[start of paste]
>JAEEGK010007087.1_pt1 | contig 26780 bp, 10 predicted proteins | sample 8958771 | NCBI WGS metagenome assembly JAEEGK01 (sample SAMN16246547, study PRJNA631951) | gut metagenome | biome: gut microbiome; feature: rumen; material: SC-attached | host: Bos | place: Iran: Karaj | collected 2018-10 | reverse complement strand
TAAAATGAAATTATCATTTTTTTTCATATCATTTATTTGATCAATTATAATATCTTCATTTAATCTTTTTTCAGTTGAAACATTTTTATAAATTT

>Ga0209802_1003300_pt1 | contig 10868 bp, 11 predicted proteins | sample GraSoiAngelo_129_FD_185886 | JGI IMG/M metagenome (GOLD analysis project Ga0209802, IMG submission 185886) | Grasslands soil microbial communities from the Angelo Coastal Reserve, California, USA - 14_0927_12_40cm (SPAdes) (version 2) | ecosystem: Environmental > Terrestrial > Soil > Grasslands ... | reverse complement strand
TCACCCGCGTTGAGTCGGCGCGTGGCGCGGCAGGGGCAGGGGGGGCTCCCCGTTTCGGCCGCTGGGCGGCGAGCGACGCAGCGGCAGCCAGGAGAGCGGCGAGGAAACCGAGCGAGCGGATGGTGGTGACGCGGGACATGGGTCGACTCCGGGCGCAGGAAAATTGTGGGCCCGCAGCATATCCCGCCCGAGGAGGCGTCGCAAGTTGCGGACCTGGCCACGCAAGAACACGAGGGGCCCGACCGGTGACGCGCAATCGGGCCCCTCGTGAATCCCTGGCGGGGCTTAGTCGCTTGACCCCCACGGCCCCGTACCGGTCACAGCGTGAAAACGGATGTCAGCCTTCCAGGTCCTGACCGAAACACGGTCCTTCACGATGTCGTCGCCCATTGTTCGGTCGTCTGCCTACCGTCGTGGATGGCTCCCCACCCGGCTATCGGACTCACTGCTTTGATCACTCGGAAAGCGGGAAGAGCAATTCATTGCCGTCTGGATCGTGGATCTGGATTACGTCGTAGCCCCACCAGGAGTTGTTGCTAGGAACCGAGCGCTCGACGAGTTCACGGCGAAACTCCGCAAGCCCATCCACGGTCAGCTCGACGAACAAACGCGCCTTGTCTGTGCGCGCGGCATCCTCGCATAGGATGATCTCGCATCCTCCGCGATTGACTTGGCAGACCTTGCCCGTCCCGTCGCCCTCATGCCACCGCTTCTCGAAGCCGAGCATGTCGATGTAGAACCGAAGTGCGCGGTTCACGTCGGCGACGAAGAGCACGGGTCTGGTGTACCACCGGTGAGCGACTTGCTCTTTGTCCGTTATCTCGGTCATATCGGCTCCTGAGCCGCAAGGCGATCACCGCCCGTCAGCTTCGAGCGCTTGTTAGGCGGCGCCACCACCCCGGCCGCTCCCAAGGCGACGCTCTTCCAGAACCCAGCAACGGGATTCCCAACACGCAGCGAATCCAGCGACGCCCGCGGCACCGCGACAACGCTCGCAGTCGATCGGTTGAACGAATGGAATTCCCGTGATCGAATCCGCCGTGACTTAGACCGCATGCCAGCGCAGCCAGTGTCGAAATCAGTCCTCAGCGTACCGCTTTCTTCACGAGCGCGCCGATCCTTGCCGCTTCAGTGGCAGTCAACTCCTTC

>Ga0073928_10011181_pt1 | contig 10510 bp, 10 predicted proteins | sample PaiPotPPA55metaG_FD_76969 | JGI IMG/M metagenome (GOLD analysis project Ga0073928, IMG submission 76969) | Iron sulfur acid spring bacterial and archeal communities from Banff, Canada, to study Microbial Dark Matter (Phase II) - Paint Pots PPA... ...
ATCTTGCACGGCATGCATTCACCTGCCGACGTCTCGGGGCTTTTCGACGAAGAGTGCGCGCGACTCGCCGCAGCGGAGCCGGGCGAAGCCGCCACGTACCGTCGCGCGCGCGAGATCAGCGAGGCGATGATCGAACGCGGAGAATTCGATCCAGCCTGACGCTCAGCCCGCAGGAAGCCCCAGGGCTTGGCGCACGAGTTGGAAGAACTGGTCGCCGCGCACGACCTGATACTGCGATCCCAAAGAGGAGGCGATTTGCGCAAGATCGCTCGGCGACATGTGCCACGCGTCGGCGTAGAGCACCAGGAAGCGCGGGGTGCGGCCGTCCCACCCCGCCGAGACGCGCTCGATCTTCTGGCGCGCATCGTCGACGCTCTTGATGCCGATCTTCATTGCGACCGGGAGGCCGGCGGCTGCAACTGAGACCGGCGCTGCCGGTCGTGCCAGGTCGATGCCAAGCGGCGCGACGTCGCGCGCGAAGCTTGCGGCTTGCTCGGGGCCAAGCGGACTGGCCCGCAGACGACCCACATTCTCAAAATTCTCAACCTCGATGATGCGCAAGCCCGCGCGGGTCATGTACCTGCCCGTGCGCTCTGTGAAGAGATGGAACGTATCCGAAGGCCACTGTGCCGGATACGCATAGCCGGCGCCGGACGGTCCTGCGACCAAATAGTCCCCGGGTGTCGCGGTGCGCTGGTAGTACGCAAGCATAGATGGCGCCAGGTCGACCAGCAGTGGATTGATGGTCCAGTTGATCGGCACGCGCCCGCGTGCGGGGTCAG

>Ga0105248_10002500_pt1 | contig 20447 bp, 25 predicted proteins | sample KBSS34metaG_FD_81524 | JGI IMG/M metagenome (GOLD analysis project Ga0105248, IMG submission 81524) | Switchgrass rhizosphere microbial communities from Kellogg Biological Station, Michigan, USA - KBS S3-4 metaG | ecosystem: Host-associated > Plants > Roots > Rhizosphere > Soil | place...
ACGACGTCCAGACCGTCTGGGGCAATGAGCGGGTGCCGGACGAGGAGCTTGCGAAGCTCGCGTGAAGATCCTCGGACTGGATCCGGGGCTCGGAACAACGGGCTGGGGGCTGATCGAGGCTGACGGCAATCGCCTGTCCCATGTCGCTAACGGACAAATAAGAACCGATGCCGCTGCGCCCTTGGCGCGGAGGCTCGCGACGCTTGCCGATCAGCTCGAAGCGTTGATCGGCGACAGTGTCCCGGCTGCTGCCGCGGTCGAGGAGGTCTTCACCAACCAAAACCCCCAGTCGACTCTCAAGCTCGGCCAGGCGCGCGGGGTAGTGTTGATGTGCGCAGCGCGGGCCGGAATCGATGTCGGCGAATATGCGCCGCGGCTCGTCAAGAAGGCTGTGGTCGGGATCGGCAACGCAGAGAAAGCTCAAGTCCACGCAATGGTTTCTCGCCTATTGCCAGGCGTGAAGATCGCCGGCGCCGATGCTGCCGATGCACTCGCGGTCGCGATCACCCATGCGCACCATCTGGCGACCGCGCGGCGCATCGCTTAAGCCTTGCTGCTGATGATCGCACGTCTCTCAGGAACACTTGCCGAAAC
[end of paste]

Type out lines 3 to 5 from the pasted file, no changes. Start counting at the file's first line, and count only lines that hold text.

>Ga0209802_1003300_pt1 | contig 10868 bp, 11 predicted proteins | sample GraSoiAngelo_129_FD_185886 | JGI IMG/M metagenome (GOLD analysis project Ga0209802, IMG submission 185886) | Grasslands soil microbial communities from the Angelo Coastal Reserve, California, USA - 14_0927_12_40cm (SPAdes) (version 2) | ecosystem: Environmental > Terrestrial > Soil > Grasslands ... | reverse complement strand
TCACCCGCGTTGAGTCGGCGCGTGGCGCGGCAGGGGCAGGGGGGGCTCCCCGTTTCGGCCGCTGGGCGGCGAGCGACGCAGCGGCAGCCAGGAGAGCGGCGAGGAAACCGAGCGAGCGGATGGTGGTGACGCGGGACATGGGTCGACTCCGGGCGCAGGAAAATTGTGGGCCCGCAGCATATCCCGCCCGAGGAGGCGTCGCAAGTTGCGGACCTGGCCACGCAAGAACACGAGGGGCCCGACCGGTGACGCGCAATCGGGCCCCTCGTGAATCCCTGGCGGGGCTTAGTCGCTTGACCCCCACGGCCCCGTACCGGTCACAGCGTGAAAACGGATGTCAGCCTTCCAGGTCCTGACCGAAACACGGTCCTTCACGATGTCGTCGCCCATTGTTCGGTCGTCTGCCTACCGTCGTGGATGGCTCCCCACCCGGCTATCGGACTCACTGCTTTGATCACTCGGAAAGCGGGAAGAGCAATTCATTGCCGTCTGGATCGTGGATCTGGATTACGTCGTAGCCCCACCAGGAGTTGTTGCTAGGAACCGAGCGCTCGACGAGTTCACGGCGAAACTCCGCAAGCCCATCCACGGTCAGCTCGACGAACAAACGCGCCTTGTCTGTGCGCGCGGCATCCTCGCATAGGATGATCTCGCATCCTCCGCGATTGACTTGGCAGACCTTGCCCGTCCCGTCGCCCTCATGCCACCGCTTCTCGAAGCCGAGCATGTCGATGTAGAACCGAAGTGCGCGGTTCACGTCGGCGACGAAGAGCACGGGTCTGGTGTACCACCGGTGAGCGACTTGCTCTTTGTCCGTTATCTCGGTCATATCGGCTCCTGAGCCGCAAGGCGATCACCGCCCGTCAGCTTCGAGCGCTTGTTAGGCGGCGCCACCACCCCGGCCGCTCCCAAGGCGACGCTCTTCCAGAACCCAGCAACGGGATTCCCAACACGCAGCGAATCCAGCGACGCCCGCGGCACCGCGACAACGCTCGCAGTCGATCGGTTGAACGAATGGAATTCCCGTGATCGAATCCGCCGTGACTTAGACCGCATGCCAGCGCAGCCAGTGTCGAAATCAGTCCTCAGCGTACCGCTTTCTTCACGAGCGCGCCGATCCTTGCCGCTTCAGTGGCAGTCAACTCCTTC

>Ga0073928_10011181_pt1 | contig 10510 bp, 10 predicted proteins | sample PaiPotPPA55metaG_FD_76969 | JGI IMG/M metagenome (GOLD analysis project Ga0073928, IMG submission 76969) | Iron sulfur acid spring bacterial and archeal communities from Banff, Canada, to study Microbial Dark Matter (Phase II) - Paint Pots PPA... ...